rick-slo 11-11-2018 12:25 PM

Sounds fine as is. Work a bit more on post recording adjustments - e.g. where to apply high pass filter, possibly some other equalization tweaks, best reverb sound you can get, etc..
There is a trace of recording gear self noise but not enough to really create a problem.

ljguitar 11-11-2018 02:04 PM

Wow Jack!

Nice song, great dynamics, and flows very well…

Now what was your question, again?




Andy Howell 11-11-2018 04:44 PM

Ben - the Beyerdynamic 930s are superb mics for the price. I use mine as a stereo pair but have experimented with using them mid side with a large condenser like your Rode. Very interesting this and might work for solo pieces.

If you decide to go down this route these mics are very natural sounding to my ears and are good on just about anything.

Jack Orion 11-11-2018 05:27 PM

Quote:

Originally Posted by Howard Emerson (Post 5887307)
Jack,
Listen to me, please.....

The sound quality I'm hearing coming through my iMac built in speakers sounds fine, but the REAL point is this: Your playing is really good, and the musical content is really good!

THAT, my friend, is the crux of the matter.

I have heard all manner of recording tests here on this forum, and other places. The majority of what I hear doesn't get me to listen to more than 30 seconds or so because the MUSICAL CONTENT is so weak, or non existent.

As long as YOU are the final arbiter of your ability to 'stand up to the microphones' and put your heart & soul on the line, then the hard part is done.

Make it a clean enough recording that you're able to take it to a good studio for all the editing and mastering.

How many people have listened to the most scratched up 78's just trying to glean one iota of the musicality they're hearing past those scratches?

Content is what it's all about, especially when it's just you and your guitar.

If you play it for someone who's listening for stereo balance, ambient noise, etc, etc...then you've already failed, or they're just not getting what you're doing.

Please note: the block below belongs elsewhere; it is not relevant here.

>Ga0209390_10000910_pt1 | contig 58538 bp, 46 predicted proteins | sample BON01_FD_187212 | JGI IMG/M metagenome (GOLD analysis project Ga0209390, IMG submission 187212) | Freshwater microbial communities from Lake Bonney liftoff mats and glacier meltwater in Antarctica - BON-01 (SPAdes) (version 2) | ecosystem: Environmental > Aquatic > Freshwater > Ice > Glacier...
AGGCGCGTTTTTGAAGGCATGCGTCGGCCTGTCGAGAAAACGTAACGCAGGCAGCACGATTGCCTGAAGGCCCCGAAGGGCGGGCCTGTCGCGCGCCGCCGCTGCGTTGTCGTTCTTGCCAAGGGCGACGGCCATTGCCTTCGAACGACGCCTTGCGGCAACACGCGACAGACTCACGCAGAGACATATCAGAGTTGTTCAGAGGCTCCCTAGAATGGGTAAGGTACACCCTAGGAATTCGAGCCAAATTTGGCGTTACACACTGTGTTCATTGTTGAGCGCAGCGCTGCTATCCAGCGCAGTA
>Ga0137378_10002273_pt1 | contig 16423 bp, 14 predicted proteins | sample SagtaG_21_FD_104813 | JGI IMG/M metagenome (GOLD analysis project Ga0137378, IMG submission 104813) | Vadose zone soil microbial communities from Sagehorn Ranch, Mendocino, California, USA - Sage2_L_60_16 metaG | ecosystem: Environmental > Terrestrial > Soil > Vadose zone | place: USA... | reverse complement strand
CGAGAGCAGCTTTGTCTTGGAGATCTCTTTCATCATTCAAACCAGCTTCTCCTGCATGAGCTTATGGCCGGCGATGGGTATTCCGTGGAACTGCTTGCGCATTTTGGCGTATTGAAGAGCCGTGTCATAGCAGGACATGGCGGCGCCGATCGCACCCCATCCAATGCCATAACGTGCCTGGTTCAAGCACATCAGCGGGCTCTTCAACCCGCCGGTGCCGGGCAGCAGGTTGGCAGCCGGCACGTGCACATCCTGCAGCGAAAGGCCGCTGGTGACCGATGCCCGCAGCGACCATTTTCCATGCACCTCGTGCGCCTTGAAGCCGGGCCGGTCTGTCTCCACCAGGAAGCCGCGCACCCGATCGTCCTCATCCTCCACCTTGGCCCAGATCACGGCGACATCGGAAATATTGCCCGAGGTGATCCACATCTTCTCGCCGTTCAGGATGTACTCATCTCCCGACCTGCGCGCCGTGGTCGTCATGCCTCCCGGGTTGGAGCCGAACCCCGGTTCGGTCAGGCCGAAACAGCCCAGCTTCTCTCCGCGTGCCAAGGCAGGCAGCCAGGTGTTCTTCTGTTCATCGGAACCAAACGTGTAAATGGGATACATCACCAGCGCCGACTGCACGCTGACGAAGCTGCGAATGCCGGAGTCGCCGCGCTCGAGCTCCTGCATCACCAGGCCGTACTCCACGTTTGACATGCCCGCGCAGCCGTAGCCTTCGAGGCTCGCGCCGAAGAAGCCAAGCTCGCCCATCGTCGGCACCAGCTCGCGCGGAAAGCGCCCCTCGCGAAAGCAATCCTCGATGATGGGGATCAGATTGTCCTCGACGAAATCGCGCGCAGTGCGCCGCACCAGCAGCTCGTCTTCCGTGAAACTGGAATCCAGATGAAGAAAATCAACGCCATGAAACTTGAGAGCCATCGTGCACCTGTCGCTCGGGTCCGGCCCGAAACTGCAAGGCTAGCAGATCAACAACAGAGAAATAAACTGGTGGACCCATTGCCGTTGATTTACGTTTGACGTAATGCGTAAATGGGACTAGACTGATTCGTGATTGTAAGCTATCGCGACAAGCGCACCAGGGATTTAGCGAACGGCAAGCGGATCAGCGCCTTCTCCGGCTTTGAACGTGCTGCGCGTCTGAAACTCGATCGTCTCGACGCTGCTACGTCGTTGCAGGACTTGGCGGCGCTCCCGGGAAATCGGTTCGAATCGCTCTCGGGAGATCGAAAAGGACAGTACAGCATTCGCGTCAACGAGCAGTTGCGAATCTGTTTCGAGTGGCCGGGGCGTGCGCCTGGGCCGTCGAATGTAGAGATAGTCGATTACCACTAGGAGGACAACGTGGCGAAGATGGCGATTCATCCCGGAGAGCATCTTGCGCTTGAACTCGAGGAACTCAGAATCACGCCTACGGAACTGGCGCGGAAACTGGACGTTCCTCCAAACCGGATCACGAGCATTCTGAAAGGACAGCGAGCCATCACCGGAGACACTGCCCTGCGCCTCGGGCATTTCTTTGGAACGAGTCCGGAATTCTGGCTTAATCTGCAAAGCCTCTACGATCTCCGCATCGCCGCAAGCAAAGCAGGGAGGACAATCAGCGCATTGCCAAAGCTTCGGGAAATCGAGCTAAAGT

Best regards,
Howard Emerson

Thank you Howard - this is one of my favourite posts ever! it is all about the music at the end of the day and I know that I can ignore the shortcomings of recordings if the performance and music is good.

Quote:

Originally Posted by GuitarsFromMars (Post 5887341)
This is good. The recording is acceptable. You can use what you have and get it mastered in a pro environment. Check with the mastering engineers available, and ask if there is anything missing, them get about doing it.

Thanks - this is my thoughts as well - record clean enough, get the performance right, then ask someone with the knowledge to mix/master it

Quote:

Originally Posted by rick-slo (Post 5887344)
Sounds fine as is. Work a bit more on post recording adjustments - e.g. where to apply high pass filter, possibly some other equalization tweaks, best reverb sound you can get, etc..
There is a trace of recording gear self noise but not enough to really create a problem.

Thank you - the Oktava I borrowed was making a bit of noise which did make it on to the recording and there's a few low end thumps from doors being opened and closed next door too!

Quote:

Originally Posted by ljguitar (Post 5887420)
Wow Jack!

Nice song, great dynamics, and flows very well…

Now what was your question, again?




Heheh, thank you!

Quote:

Originally Posted by Andy Howell (Post 5887542)
Ben - the Beyerdynamic 930s are superb mics for the price. I use mine as a stereo pair but have experimented with using them mid side with a large condenser like your Rode. Very interesting this and might work for solo pieces.